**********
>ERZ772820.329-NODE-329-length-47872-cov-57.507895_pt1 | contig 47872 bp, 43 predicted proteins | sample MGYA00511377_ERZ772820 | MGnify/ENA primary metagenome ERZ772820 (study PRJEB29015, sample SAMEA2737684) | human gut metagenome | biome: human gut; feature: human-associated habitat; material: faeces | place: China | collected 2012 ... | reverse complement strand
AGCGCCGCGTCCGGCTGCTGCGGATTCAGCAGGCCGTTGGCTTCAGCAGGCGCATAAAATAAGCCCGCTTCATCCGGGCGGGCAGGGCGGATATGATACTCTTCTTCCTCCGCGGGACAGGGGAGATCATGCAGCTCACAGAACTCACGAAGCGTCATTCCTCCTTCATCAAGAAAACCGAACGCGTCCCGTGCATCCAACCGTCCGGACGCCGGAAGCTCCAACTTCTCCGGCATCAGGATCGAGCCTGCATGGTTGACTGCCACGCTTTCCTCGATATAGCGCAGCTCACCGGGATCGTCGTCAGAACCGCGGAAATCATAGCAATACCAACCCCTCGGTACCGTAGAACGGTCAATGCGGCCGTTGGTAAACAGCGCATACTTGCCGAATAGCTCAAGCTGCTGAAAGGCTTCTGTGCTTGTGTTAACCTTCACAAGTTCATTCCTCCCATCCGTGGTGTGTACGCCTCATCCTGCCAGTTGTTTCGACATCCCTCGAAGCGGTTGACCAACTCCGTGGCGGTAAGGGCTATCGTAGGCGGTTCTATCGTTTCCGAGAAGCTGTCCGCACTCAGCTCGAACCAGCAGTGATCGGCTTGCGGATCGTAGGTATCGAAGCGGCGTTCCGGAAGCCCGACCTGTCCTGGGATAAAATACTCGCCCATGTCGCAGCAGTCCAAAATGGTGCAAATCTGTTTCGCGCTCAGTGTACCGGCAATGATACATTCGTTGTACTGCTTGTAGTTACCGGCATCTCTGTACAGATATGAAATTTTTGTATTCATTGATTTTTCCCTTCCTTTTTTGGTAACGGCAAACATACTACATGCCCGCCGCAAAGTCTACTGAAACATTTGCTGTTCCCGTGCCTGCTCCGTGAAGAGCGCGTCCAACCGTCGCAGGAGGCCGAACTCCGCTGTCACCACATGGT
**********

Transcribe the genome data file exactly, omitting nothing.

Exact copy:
>ERZ772820.329-NODE-329-length-47872-cov-57.507895_pt1 | contig 47872 bp, 43 predicted proteins | sample MGYA00511377_ERZ772820 | MGnify/ENA primary metagenome ERZ772820 (study PRJEB29015, sample SAMEA2737684) | human gut metagenome | biome: human gut; feature: human-associated habitat; material: faeces | place: China | collected 2012 ... | reverse complement strand
AGCGCCGCGTCCGGCTGCTGCGGATTCAGCAGGCCGTTGGCTTCAGCAGGCGCATAAAATAAGCCCGCTTCATCCGGGCGGGCAGGGCGGATATGATACTCTTCTTCCTCCGCGGGACAGGGGAGATCATGCAGCTCACAGAACTCACGAAGCGTCATTCCTCCTTCATCAAGAAAACCGAACGCGTCCCGTGCATCCAACCGTCCGGACGCCGGAAGCTCCAACTTCTCCGGCATCAGGATCGAGCCTGCATGGTTGACTGCCACGCTTTCCTCGATATAGCGCAGCTCACCGGGATCGTCGTCAGAACCGCGGAAATCATAGCAATACCAACCCCTCGGTACCGTAGAACGGTCAATGCGGCCGTTGGTAAACAGCGCATACTTGCCGAATAGCTCAAGCTGCTGAAAGGCTTCTGTGCTTGTGTTAACCTTCACAAGTTCATTCCTCCCATCCGTGGTGTGTACGCCTCATCCTGCCAGTTGTTTCGACATCCCTCGAAGCGGTTGACCAACTCCGTGGCGGTAAGGGCTATCGTAGGCGGTTCTATCGTTTCCGAGAAGCTGTCCGCACTCAGCTCGAACCAGCAGTGATCGGCTTGCGGATCGTAGGTATCGAAGCGGCGTTCCGGAAGCCCGACCTGTCCTGGGATAAAATACTCGCCCATGTCGCAGCAGTCCAAAATGGTGCAAATCTGTTTCGCGCTCAGTGTACCGGCAATGATACATTCGTTGTACTGCTTGTAGTTACCGGCATCTCTGTACAGATATGAAATTTTTGTATTCATTGATTTTTCCCTTCCTTTTTTGGTAACGGCAAACATACTACATGCCCGCCGCAAAGTCTACTGAAACATTTGCTGTTCCCGTGCCTGCTCCGTGAAGAGCGCGTCCAACCGTCGCAGGAGGCCGAACTCCGCTGTCACCACATGGT